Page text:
You have several options if you are considering a career in nursing and want to work with children. From general pediatrics to specialty care, such as pediatric hematology, there are many choices. One of the first steps in figuring out if pediatric nursing is right for you is to weigh the positive and negatives.
Weighing the Pros and Cons
Pediatric nursing can be very rewarding and present you with interesting challenges. You have the opportunity to not only work with children, but their families as well. If you like working with kids and are comfortable around them, pediatrics may be a good specialty to consider.
On the flip side, it is often difficult to watch any patient suffer and possibly die. Watching a child die, and seeing their parent’s grief, can be heartbreaking. Even the toughest of nurses may find dealing with children’s illnesses too emotionally difficult to cope with.
How Pediatric Nursing Differs from Adult Care
Pediatric care is different from adult medical care in several ways. Certain procedures and medications, which are recommended for adults, may not be advised in children. Children also have different emotional needs depending on their age. For instance, pediatric nurses will need to treat a toddler differently than a teenager when caring for them. Nurses who are interested in pediatrics need to have excellent communication skills, be creative and have a good understanding of child development.
Areas of Pediatric Nursing
If you feel the positives outweigh the negatives and are considering a career in pediatric nursing, you have specialties to consider. The duties of a pediatric nurse may vary depending on the facility or department they work in. Areas of pediatric nursing include the following:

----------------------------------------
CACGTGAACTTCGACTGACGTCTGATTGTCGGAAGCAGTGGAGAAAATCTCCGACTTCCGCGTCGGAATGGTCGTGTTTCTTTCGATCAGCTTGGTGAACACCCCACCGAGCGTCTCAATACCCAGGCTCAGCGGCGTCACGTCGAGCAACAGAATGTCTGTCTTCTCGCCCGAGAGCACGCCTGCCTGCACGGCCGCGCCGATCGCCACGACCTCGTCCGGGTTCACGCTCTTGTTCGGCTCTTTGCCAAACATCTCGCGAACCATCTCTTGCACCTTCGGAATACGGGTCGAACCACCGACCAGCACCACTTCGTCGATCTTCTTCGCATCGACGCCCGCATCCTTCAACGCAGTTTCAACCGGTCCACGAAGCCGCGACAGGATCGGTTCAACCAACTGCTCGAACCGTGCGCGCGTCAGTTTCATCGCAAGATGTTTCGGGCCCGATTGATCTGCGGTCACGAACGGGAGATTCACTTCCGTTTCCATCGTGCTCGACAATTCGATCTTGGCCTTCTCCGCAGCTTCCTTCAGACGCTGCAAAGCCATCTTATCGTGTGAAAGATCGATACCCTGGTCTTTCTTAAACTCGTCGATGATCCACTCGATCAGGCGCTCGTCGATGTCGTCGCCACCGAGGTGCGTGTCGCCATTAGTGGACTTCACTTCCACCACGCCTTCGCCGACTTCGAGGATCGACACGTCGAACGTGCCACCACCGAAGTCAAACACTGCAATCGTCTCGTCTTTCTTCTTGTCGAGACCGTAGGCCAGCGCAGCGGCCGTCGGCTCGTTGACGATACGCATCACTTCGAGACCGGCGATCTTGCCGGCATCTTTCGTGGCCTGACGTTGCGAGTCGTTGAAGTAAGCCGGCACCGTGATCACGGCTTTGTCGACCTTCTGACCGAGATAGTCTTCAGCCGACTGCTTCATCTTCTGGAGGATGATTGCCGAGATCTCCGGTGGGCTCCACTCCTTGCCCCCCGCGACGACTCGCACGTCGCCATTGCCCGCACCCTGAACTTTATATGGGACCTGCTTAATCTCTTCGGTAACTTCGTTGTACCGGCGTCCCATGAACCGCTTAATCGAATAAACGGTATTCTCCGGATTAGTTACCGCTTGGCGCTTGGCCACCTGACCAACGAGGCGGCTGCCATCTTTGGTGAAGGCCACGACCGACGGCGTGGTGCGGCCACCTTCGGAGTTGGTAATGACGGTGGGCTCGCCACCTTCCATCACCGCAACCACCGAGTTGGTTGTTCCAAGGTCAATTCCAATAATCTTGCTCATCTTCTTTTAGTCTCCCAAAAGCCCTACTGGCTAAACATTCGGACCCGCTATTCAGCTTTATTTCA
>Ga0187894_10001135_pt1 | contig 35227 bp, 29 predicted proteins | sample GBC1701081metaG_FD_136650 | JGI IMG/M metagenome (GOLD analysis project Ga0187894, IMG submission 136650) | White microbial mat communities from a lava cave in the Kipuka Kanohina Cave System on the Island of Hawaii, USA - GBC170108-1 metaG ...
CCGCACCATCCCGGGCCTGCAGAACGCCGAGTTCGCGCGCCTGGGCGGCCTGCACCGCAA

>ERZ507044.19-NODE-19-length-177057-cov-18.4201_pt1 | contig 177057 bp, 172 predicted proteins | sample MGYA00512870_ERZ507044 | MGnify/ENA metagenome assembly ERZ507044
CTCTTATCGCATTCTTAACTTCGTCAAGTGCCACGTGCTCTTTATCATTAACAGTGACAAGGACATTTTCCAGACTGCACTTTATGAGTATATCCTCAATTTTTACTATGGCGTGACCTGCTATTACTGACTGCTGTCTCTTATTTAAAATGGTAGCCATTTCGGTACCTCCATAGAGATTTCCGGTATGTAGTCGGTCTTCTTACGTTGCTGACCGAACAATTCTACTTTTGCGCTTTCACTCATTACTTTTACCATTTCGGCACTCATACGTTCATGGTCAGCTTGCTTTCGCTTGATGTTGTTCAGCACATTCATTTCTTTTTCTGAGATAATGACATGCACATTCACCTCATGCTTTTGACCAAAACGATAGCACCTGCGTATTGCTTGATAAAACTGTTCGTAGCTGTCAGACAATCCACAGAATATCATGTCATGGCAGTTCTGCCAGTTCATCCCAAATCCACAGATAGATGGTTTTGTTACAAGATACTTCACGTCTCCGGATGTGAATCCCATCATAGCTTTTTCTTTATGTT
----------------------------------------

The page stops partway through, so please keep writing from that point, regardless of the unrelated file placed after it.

- General Pediatrics: Routine pediatrics involves providing medical care to children with a variety of conditions and illnesses, such as pneumonia, asthma and post-surgical conditions.
- Pediatric Intensive Care Unit (PICU): The children in the intensive care unit require more specialized care and may be in critical condition. Pediatric intensive care nurses will need to have additional training to work with these types of children.
- Pediatric Oncology: Unfortunately, children get cancer too. Pediatric oncology nurses work with children who have been diagnosed with cancer.
- Pediatric Home Care: Similar to adults, children with certain conditions may need nursing care in their home. For instance, kids with chronic conditions, which require them to be on a breathing machine, may need regular nursing care in their home.
Graduating from nursing school and passing the exam to become licensed in your state is the first step to become a pediatric nurse. Some healthcare facilities will hire new graduates and train them in pediatric nursing. Other facilities will require you have a year of medical, surgical nursing experience before being trained in pediatrics. Most often general pediatric nursing experience is required before moving into a specialty area, such as pediatric intensive care. Although it may not be mandatory for employment, some facilities may prefer to hire nurses who have earned a pediatric nursing certification through professional organizations, such as the American Nurses Credentialing Center and the Pediatric Nursing Certification Board.
Pediatric nursing is not for everyone, but if you love kids and are eager for an exciting nursing career it may be right for you.